The U.S. cannot expect to pull itself out of the current debt crisis without raising taxes. That's an unpopular sentiment, and thankfully I'm not running for office anytime soon.
The painful reality is that in the last decade, we've been on a spending spree. The Republican Party would like to point the finger at the Democrats, continuing its penchant for being oh-so-good at labeling the Democratic Party as the party of reckless spending. Never mind that under the Republican administration of George W. Bush, we engaged in two wars of aggression and enacted massive tax cuts for the top earners in the United States, neither of which were paid for.
The logic confounds me; I can't understand how either side of the political spectrum could let this happen. Anybody with the most basic fiscal sense should have realized we were setting ourselves up for a crisis.
Now, under the proposed "Path to Prosperity" championed by Rep. Paul Ryan (R-Wis.), the Republicans want to get our nation's out-of-control deficit back into the realm of reason. Ryan's methodology, though, would be disastrous for the working class and for a great deal of the middle class. Medicare and Medicaid as we know them would be disemboweled. Meanwhile, the top 1 percent of American earners would continue to enjoy the lowest marginal tax rates for that bracket in modern American history.
Are we willing to follow Ryan in throwing the majority of Americans under the bus, stripping them of much-needed government assistance programs in order to ensure that the upper crust of American society continues to enjoy low taxes?
The U.S. is a great country for two reasons: first, our sense of self-dependence and individualism. No other country in the world fosters that all-important sense that an individual, with hard work and a little luck, can achieve anything.
Second, and more important in this case, is our sense that we are our brother's keepers. When our neighbors falter, we give them a hand up. When our friends lose their apartment because they can't make the rent, we give them a couch to crash on until they can find work again.
This is the part of American society that needs to be mobilized today. Millions of Americans are jobless; millions rely on the help afforded by programs like Medicare and Medicaid to live at a standard that's appropriate and expected in a country with a GDP as high as ours is. If left up to the Republicans and Ryan, those programs would be dismantled to pay for foreign wars and tax cuts for the wealthy. How is that patriotic? How is that American?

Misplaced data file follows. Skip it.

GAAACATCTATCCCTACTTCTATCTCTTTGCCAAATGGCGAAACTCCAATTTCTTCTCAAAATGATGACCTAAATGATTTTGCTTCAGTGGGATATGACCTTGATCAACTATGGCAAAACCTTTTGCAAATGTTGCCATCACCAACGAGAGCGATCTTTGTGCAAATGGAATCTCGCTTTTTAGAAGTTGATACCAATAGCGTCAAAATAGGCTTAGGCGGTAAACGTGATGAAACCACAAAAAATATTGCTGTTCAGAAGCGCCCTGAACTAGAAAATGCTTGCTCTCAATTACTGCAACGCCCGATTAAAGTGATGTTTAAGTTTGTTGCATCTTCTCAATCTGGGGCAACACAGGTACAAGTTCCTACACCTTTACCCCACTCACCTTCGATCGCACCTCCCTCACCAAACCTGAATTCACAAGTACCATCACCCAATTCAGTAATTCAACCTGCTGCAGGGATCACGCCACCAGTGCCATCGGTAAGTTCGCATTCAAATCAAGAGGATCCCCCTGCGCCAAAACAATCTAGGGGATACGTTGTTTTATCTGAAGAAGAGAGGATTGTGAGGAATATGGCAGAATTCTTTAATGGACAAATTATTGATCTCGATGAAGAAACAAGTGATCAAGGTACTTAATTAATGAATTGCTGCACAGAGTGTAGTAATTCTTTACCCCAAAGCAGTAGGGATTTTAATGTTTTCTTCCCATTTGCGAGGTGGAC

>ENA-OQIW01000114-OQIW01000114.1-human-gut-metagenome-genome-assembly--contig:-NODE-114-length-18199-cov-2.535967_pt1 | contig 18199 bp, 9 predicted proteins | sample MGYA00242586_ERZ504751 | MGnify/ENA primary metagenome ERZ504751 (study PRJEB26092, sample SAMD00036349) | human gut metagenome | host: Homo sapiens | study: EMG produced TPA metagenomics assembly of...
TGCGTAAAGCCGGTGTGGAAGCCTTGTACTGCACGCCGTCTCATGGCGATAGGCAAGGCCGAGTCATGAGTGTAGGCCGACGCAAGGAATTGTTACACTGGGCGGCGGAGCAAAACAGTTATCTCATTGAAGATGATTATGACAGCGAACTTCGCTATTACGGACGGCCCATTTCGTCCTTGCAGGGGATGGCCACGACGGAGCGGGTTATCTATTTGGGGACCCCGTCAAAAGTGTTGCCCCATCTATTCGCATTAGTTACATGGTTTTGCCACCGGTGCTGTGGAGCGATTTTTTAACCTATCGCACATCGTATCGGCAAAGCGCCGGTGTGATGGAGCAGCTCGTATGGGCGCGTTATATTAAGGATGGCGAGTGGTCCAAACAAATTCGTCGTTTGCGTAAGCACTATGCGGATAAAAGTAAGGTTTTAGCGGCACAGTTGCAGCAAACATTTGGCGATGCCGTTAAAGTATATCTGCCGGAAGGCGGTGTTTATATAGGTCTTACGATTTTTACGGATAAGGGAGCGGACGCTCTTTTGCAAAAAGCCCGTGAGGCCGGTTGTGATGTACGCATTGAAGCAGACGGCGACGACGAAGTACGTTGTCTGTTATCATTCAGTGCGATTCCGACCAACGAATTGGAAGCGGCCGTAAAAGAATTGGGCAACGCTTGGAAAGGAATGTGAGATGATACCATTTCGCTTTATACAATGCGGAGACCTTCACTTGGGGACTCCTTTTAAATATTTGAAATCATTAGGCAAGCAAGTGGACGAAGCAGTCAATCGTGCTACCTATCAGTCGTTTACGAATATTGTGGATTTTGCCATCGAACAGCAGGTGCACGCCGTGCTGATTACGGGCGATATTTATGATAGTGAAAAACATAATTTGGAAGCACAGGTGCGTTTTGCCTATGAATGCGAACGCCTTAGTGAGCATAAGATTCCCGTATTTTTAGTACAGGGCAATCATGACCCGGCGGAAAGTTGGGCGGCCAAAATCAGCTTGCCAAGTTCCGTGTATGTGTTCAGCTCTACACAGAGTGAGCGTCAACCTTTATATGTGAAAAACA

Thankfully, Ryan's proposal stands no chance of passing the Democrat-controlled Senate. It does, however, show the direction the GOP would take the country were it at the helm.
Last week, President Barack Obama presented his long-term plan for economic recovery and debt reduction, recognizing both the need to reduce wasteful spending – defense spending included – but also the need to increase taxes on those who can afford them the most. It isn't Medicare and Medicaid that's bankrupting America, it's our incredibly low tax rates for the wealthiest individuals and corporations. Raising tax revenues is exactly the way we will be best able to rid ourselves of our debt crisis.
America is one of the least economically equal societies of the world's richest states – a reality that needs to be reversed. We should expect the most fortunate among us to be most willing to sacrifice a very small amount of their income to assist the least fortunate and give them a chance to thrive. That mentality should be as American as apple pie.